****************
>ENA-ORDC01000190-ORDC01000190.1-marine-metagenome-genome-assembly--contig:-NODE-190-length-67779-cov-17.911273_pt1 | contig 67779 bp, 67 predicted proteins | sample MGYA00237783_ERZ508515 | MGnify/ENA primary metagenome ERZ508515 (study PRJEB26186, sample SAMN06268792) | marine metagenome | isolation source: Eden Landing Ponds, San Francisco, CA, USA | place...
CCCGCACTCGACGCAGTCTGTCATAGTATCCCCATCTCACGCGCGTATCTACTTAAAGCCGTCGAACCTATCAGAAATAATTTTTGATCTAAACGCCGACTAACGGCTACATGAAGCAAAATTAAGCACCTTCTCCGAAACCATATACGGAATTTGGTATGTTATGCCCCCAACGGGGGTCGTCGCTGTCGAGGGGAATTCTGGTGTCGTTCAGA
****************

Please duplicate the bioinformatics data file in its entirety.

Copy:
>ENA-ORDC01000190-ORDC01000190.1-marine-metagenome-genome-assembly--contig:-NODE-190-length-67779-cov-17.911273_pt1 | contig 67779 bp, 67 predicted proteins | sample MGYA00237783_ERZ508515 | MGnify/ENA primary metagenome ERZ508515 (study PRJEB26186, sample SAMN06268792) | marine metagenome | isolation source: Eden Landing Ponds, San Francisco, CA, USA | place...
CCCGCACTCGACGCAGTCTGTCATAGTATCCCCATCTCACGCGCGTATCTACTTAAAGCCGTCGAACCTATCAGAAATAATTTTTGATCTAAACGCCGACTAACGGCTACATGAAGCAAAATTAAGCACCTTCTCCGAAACCATATACGGAATTTGGTATGTTATGCCCCCAACGGGGGTCGTCGCTGTCGAGGGGAATTCTGGTGTCGTTCAGA